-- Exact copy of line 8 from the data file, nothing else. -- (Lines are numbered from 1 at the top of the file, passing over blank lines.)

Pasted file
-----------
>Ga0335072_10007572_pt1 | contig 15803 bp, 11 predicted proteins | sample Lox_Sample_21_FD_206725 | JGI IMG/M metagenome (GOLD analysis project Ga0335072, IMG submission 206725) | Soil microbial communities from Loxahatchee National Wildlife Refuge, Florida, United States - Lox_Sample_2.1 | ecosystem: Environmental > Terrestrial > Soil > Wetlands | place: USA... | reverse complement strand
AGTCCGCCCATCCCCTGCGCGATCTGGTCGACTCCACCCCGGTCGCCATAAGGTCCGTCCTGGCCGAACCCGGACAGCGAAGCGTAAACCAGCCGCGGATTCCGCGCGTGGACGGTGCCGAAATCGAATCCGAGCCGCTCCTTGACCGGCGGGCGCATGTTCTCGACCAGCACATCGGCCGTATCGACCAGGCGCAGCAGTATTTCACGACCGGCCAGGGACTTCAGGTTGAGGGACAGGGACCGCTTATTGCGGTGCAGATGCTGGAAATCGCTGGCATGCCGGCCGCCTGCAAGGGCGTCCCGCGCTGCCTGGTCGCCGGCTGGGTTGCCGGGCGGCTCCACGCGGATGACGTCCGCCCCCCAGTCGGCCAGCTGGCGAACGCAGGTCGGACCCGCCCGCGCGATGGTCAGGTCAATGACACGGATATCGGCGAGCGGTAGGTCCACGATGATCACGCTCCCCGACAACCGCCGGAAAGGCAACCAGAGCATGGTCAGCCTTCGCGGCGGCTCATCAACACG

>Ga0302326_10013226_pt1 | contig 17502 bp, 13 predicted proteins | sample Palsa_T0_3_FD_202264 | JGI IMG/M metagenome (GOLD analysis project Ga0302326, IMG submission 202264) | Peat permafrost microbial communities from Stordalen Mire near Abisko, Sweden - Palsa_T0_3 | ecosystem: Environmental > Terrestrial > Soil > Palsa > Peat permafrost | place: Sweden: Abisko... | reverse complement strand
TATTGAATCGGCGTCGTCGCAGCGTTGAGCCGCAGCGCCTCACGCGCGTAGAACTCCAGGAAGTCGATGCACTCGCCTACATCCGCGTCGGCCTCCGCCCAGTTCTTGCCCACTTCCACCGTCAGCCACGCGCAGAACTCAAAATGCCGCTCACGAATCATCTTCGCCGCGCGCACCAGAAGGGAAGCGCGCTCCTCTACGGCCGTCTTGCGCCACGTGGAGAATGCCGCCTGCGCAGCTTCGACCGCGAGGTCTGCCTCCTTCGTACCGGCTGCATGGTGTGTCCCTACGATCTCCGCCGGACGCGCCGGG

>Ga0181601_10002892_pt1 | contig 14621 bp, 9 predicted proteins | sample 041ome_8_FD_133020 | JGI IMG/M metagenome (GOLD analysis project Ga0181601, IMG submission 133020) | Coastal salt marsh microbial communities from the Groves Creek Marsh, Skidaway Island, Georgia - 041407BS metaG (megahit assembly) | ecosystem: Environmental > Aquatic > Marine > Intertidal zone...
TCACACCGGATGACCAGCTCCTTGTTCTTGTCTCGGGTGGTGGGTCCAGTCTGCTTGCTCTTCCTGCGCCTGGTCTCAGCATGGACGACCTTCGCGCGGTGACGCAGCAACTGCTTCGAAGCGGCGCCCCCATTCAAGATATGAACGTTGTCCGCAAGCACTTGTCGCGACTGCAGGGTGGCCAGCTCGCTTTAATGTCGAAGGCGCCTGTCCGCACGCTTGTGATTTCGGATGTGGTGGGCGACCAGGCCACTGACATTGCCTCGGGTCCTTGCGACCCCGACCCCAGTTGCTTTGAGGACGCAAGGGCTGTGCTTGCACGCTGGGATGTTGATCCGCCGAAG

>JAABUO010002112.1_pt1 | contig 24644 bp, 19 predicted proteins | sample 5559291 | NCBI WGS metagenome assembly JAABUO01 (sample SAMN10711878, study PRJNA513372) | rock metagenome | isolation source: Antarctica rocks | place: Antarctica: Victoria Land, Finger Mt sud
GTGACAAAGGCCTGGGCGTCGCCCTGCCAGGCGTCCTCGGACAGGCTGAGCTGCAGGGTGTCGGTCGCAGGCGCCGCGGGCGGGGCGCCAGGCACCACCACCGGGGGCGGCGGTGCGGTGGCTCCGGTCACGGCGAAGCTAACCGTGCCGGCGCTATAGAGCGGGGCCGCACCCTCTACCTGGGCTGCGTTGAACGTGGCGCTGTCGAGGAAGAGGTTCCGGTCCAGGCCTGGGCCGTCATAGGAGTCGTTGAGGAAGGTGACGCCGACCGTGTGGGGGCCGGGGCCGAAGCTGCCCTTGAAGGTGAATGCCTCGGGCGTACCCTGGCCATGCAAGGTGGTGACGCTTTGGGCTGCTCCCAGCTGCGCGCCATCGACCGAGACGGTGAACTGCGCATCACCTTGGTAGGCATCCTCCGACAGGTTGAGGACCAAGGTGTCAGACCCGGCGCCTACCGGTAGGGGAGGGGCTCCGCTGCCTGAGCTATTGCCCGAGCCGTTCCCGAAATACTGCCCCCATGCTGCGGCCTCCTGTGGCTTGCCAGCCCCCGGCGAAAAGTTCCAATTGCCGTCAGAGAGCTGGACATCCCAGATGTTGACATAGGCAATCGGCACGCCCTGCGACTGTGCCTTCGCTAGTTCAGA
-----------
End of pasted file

GTGACAAAGGCCTGGGCGTCGCCCTGCCAGGCGTCCTCGGACAGGCTGAGCTGCAGGGTGTCGGTCGCAGGCGCCGCGGGCGGGGCGCCAGGCACCACCACCGGGGGCGGCGGTGCGGTGGCTCCGGTCACGGCGAAGCTAACCGTGCCGGCGCTATAGAGCGGGGCCGCACCCTCTACCTGGGCTGCGTTGAACGTGGCGCTGTCGAGGAAGAGGTTCCGGTCCAGGCCTGGGCCGTCATAGGAGTCGTTGAGGAAGGTGACGCCGACCGTGTGGGGGCCGGGGCCGAAGCTGCCCTTGAAGGTGAATGCCTCGGGCGTACCCTGGCCATGCAAGGTGGTGACGCTTTGGGCTGCTCCCAGCTGCGCGCCATCGACCGAGACGGTGAACTGCGCATCACCTTGGTAGGCATCCTCCGACAGGTTGAGGACCAAGGTGTCAGACCCGGCGCCTACCGGTAGGGGAGGGGCTCCGCTGCCTGAGCTATTGCCCGAGCCGTTCCCGAAATACTGCCCCCATGCTGCGGCCTCCTGTGGCTTGCCAGCCCCCGGCGAAAAGTTCCAATTGCCGTCAGAGAGCTGGACATCCCAGATGTTGACATAGGCAATCGGCACGCCCTGCGACTGTGCCTTCGCTAGTTCAGA